Cultured Magazine

Spring 2014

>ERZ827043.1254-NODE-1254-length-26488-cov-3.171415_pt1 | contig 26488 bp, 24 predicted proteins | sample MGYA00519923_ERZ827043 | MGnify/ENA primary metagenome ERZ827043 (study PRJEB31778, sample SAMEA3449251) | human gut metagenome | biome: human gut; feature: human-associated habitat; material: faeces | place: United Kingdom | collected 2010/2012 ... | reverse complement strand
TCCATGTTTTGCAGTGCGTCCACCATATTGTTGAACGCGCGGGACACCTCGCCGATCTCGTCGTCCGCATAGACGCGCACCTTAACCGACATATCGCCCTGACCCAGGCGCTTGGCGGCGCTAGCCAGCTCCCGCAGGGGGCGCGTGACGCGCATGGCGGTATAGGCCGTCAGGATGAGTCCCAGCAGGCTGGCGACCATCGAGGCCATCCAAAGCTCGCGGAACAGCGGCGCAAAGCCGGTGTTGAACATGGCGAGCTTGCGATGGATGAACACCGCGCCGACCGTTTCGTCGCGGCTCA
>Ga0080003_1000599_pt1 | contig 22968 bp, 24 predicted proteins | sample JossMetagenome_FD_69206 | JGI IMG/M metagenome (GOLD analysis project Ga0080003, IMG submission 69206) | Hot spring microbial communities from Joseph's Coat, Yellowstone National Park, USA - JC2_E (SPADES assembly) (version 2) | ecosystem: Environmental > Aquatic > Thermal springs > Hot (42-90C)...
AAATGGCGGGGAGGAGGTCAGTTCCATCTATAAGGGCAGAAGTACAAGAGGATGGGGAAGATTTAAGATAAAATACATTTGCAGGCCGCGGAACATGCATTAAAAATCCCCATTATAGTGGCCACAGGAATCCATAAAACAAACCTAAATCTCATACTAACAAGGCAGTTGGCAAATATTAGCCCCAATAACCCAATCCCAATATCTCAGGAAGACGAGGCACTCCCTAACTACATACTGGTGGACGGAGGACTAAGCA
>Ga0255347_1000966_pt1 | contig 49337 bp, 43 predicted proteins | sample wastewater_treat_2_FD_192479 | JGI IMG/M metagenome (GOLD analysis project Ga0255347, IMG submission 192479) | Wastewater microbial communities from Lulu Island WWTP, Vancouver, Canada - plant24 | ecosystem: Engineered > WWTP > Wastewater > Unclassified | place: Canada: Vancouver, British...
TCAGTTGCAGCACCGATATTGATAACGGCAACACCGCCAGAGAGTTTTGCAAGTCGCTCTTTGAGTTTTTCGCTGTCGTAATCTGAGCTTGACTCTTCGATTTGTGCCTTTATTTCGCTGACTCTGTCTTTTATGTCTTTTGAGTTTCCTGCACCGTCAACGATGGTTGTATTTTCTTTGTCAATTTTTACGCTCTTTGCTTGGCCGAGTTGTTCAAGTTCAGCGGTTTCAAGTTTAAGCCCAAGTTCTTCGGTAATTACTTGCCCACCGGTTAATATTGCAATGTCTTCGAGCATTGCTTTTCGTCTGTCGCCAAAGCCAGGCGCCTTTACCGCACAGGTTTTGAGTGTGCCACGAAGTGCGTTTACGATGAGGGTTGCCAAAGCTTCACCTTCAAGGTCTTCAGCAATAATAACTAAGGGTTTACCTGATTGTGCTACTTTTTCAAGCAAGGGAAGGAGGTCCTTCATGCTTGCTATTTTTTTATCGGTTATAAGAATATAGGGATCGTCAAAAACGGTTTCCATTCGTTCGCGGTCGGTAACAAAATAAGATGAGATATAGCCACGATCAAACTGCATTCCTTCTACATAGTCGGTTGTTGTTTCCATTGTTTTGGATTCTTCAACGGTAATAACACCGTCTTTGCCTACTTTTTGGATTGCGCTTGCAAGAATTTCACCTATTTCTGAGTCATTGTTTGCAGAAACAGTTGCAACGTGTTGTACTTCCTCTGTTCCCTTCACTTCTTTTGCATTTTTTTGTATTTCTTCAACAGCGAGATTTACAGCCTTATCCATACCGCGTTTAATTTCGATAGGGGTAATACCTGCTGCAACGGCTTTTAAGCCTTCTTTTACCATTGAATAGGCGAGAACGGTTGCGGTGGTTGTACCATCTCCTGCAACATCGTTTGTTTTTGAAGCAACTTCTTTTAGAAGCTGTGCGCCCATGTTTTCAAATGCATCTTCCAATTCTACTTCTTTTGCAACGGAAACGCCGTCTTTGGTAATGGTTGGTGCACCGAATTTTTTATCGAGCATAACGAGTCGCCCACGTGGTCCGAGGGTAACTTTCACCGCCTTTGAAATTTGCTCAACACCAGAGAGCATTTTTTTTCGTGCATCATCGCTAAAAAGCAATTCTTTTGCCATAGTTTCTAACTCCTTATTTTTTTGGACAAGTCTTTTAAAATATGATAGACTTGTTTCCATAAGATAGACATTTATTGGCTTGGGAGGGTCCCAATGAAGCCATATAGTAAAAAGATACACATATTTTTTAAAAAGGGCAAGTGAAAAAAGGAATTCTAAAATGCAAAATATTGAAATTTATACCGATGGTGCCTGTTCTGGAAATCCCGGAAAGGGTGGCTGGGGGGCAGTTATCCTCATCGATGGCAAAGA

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56 CULTURED PORTRAIT BY PERRY HAGOPIAN Powers Combined The progressive-thinking Collective Design Fair grows into its second year. BY JULIA COOKE Two years ago, Steven Learner walked out of a New York design fair and thought, "If this is the best we can do, I have got to do something about it," he says. While the city hosted art fairs and antique shows, there wasn't much of a public platform for 20th and 21st century design. Yet the raw materials were plentiful. "I was traveling to London and Basel and Miami to buy furniture for my clients," he says, "and oftentimes I would be buying from New York galleries to ship to New York clients." So the New York-based architect, designer and founder of Collective Design Fair called friends and colleagues: collector Beth DeWoody, R & Company's Evan Snyderman and Zesty Meyers, Cristina Grajales of the eponymous gallery and Caroline Baumann, director of the Smithsonian's Cooper-Hewitt, National Design Museum—to name a few. All were in agreement. If Learner got the ball rolling, he had their support. Launching its second installment in May, Collective takes its name from its group-impelled genesis and ethos, "which rests on two key tenets," says Learner. First, inclusivity: to juxtapose emerg- ing designers and vendors with heritage brands and respected names, and to be a place where international curators, collectors, dealers, designers and design-savvy New Yorkers could connect. Second, as a corollary: a sense of discovery. The fair's open-floor plan, designed by Learner's studio, empha- sizes both of these principles. "You'll see a contemporary piece in the foreground and a vintage piece in the background, and maybe you'll make a connection, how these pieces tie together visually or materially," Learner says. "Or maybe not, but it's there. That weaving together is key, rather than the ghettoization of galleries [by age or style]." Its second iteration has a new home at Moynihan Station in Manhattan's historic, Beaux-Arts James A. Farley Post Office Building and boasts galleries from Mexico City, Stockholm and, of course, New York. Educational programming has also been boosted, includ- ing "Collective Conversations," which eschew presentations and slides and places design leaders at informal talks around a "family table." In an ever-expanding market that seems to effervescently grow in all directions at once, Collective puts firm emphasis on coopera- tion and porosity. "Overall, in our culture, we see a blurring of the lines between art, design, fashion, graphics, web design and more, everyone becoming fluent in all those languages," says Learner. This fresh model for a design fair caters to a new breed of clients: edu- cated, curious collectors who aren't just buying "based on a shop- ping list or a Top 10," says Learner. "Art and design are not just luxury products anymore—collectors are passionate." "Overall, in our culture, we see a blurring of the lines between art, design, fashion, graphics, web design and more, everyone becoming fluent in all those languages." —Steven Learner

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